Saturday, August 30, 2008

Actually, it might have been a cheetah

Lord Aberystwyth rang the bell and called for his butler, Hopkinson. "Ah, Hopkinson, there you are," he said, as soon as the butler came into the drawing room. "How was your day at school?"

"I believe you're confusing me with your son, who is also named Hopkinson," said Hopkinson.

"That's the last impertinence I'm going to take from you, Hopkinson," said Lord Aberystwyth, sternly. "If I ask you how your day at school was, then by Brahma you will tell me how your day at school was."

"Very good, sir," said Hopkinson, respectfully. "My day at school was most pleasant. We learnt about fractions and Shakespeare."

"Splendid," said Lord Aberystwyth. "Now, I remember why I called you here. There's some kind of big cat, possibly a jaguar or maybe a leopard, eating me. Would you do something about it, please?"

"Very good, sir," said Hopkinson, picking up a poker and jabbing at the wild beast tentatively. It turned around briefly and gave Hopkinson a reproachful look, before turning back and continuing to devour Lord Aberystwyth's left arm.

"No, no, no," tutted this worthy peer. "You'll never do any good like that, Hopkinson. Grab the thing by its tail and pull it away."

"Very good, sir," said Hopkinson, attempting to catch the presumed jaguar's tail, which was flicking from side to side in a manner more reminiscent of a domestic cat than a member of the panthera genus. "It seems a little elusive, sir... ah, there we are," he said, seizing it and pulling the animal away.

"I don't need a running commentary, Hopkinson," said Lord Aberystwyth. "Now, get rid of the thing and then fetch a bandage. Maybe two bandages, it seems to have eaten most of my internal organs."

"It appears to be eating me now, sir," Hopkinson protested apologetically. "I'm afraid I'm not in a position to fetch bandages."

"Well, for Buddha's sake, if that doesn't just take the biscuit," snapped Lord Aberystwyth. "Honestly, I expect better service from you, Hopkinson. I hired you on the basis of the most impeccable references, and my wife was in labour for thirty-two minutes giving birth to you. If you can't do it yourself, ring for the first footman and have him bring me my bandages."

"Very good, sir," said what was left of Hopkinson. Unable to ring the bell owing to a shortage of remaining arms, he shouted "Ding-a-ling-a-ling!" at the top of his lungs, at the right pitch to indicate that the first footman and several bandages were required.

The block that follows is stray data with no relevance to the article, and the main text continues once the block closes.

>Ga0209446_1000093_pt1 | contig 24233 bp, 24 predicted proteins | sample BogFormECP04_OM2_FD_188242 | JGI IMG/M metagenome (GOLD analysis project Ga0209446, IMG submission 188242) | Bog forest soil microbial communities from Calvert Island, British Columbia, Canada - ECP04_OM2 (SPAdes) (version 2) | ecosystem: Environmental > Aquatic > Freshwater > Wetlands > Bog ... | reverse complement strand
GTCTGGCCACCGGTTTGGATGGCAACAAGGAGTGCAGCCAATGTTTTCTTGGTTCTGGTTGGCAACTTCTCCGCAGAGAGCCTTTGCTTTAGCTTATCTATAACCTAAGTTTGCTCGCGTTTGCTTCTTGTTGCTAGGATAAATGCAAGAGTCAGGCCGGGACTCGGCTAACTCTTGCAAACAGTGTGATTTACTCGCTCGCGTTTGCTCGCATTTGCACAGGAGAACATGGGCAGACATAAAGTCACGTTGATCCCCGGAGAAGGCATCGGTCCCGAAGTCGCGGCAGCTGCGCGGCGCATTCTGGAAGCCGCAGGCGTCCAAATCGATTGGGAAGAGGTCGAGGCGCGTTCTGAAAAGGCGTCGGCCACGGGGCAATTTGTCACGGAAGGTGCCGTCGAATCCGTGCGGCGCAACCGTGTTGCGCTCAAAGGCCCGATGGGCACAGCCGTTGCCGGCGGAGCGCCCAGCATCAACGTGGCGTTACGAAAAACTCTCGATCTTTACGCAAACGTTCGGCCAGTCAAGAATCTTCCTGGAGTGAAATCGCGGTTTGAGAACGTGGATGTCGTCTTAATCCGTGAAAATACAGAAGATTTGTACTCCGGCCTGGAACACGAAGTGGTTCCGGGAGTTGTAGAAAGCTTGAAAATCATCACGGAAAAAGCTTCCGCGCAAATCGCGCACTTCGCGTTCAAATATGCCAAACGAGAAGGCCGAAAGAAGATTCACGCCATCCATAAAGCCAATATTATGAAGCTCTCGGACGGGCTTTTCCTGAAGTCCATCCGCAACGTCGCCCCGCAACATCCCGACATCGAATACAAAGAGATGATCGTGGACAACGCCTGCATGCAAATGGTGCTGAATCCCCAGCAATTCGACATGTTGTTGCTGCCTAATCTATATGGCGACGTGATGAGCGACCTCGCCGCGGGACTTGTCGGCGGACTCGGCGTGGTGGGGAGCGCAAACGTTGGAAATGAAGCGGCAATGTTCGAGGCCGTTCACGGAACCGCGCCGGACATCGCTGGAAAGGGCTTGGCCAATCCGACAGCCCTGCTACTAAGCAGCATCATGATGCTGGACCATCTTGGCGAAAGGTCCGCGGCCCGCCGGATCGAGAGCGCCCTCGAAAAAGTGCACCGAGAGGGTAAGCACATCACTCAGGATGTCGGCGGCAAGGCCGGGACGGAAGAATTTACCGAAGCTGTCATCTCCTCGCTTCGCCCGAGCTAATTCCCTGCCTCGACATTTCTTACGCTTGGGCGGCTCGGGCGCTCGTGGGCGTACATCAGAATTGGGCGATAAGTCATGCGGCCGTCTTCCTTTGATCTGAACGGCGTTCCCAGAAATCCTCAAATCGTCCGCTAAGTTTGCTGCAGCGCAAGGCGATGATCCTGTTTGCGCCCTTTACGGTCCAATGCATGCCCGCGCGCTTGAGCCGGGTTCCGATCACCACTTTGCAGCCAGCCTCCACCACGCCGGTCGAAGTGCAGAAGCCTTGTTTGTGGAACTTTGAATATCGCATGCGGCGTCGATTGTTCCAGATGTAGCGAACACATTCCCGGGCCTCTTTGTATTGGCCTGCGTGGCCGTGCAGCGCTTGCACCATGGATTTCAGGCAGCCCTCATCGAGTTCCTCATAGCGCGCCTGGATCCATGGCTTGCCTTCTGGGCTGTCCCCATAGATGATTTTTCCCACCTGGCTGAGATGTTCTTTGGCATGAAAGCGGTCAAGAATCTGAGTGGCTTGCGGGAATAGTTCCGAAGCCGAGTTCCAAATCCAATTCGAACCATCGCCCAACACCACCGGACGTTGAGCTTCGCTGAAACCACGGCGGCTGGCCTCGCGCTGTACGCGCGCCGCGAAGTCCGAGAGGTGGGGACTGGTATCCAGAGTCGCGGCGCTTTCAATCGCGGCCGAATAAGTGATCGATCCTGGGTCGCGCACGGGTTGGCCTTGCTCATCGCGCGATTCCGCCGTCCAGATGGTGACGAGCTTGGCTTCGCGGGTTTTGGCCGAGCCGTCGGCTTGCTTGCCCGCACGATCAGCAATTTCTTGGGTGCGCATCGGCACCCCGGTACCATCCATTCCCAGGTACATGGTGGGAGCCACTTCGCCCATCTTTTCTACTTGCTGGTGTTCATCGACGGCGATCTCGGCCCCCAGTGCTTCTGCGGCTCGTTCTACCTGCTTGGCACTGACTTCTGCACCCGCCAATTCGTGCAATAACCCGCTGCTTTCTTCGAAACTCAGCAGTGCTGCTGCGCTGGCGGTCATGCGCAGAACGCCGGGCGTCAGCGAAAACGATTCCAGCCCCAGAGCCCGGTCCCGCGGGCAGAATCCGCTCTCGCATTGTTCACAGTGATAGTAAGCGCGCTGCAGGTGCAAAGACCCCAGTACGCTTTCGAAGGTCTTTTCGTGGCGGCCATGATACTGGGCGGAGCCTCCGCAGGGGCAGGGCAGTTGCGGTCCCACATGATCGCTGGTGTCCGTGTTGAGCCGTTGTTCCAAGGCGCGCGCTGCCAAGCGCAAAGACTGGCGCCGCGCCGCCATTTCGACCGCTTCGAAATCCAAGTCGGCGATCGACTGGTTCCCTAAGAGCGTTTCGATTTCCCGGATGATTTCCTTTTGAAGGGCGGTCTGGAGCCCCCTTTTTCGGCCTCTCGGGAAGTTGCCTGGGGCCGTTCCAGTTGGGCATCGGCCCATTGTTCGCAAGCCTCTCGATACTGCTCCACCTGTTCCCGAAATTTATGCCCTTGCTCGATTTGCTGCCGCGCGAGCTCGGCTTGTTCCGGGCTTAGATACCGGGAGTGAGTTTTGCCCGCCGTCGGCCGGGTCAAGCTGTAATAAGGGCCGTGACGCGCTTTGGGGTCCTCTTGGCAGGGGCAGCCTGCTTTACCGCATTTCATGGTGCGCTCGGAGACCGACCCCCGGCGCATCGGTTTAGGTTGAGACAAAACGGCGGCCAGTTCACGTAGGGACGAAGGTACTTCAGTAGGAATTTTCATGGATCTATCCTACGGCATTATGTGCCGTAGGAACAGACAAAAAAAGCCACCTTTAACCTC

The footman, whose name was also Lord Aberystwyth, arrived promptly and bandaged his lordship deftly. "You've suffered extensive blood loss, sir, and your lungs, kidneys and appendix are absent, although it's possible that the last-named organ had already been removed prior to the cat incident. In my medical opinion, although I haven't been a practising doctor for three days now, you will pass away in another twenty seconds or so."

"I think I had my appendix taken out as a child," mused Lord Aberystwyth. "Although it may have been my tonsils. Go and consult my childhood diaries, Lord Aberystwyth, and let me know."

"Very good, sir," said the first footman, taking his leave. Lord Aberystwyth did indeed pass away exactly twenty seconds after Lord Aberystwyth had finished pronouncing the word 'twenty', which would have proved the footman right in a wager he had recently undertaken with another doctor-turned-domestic in the household regarding his diagnostic abilities, if only anybody had been present to witness the exact moment of the master's demise. However, Hopkinson had by that time been entirely devoured by the still-not-positively-identified animal and was unable to be of any use in the matter.

Of course, if he had been alive and had been an accessory to an unlicensed gamble among the servants of a peer of the realm, he would have been a disgrace to the world of butlering, so it's probably best for everyone concerned that he wasn't.

5 comments:

Neil said...

Flipping heck!

Anonymous said...

Oh, goody!

Gaby said...

Oh Ben, I really tried hard... but did not understand this crazy story. Will you give me a hint in Bahrain?

Zoomy said...

It's not really the kind of story that people are supposed to understand. It's really just a bunch of words strung together.

I mean, it's also a postmodern allegorical commentary on late-nineteenth-century imperialism, but that was an accident.

Gaby said...

"... not really the kind of story that people are supposed to understand."

Thank you. I am definitely doing better now. :-)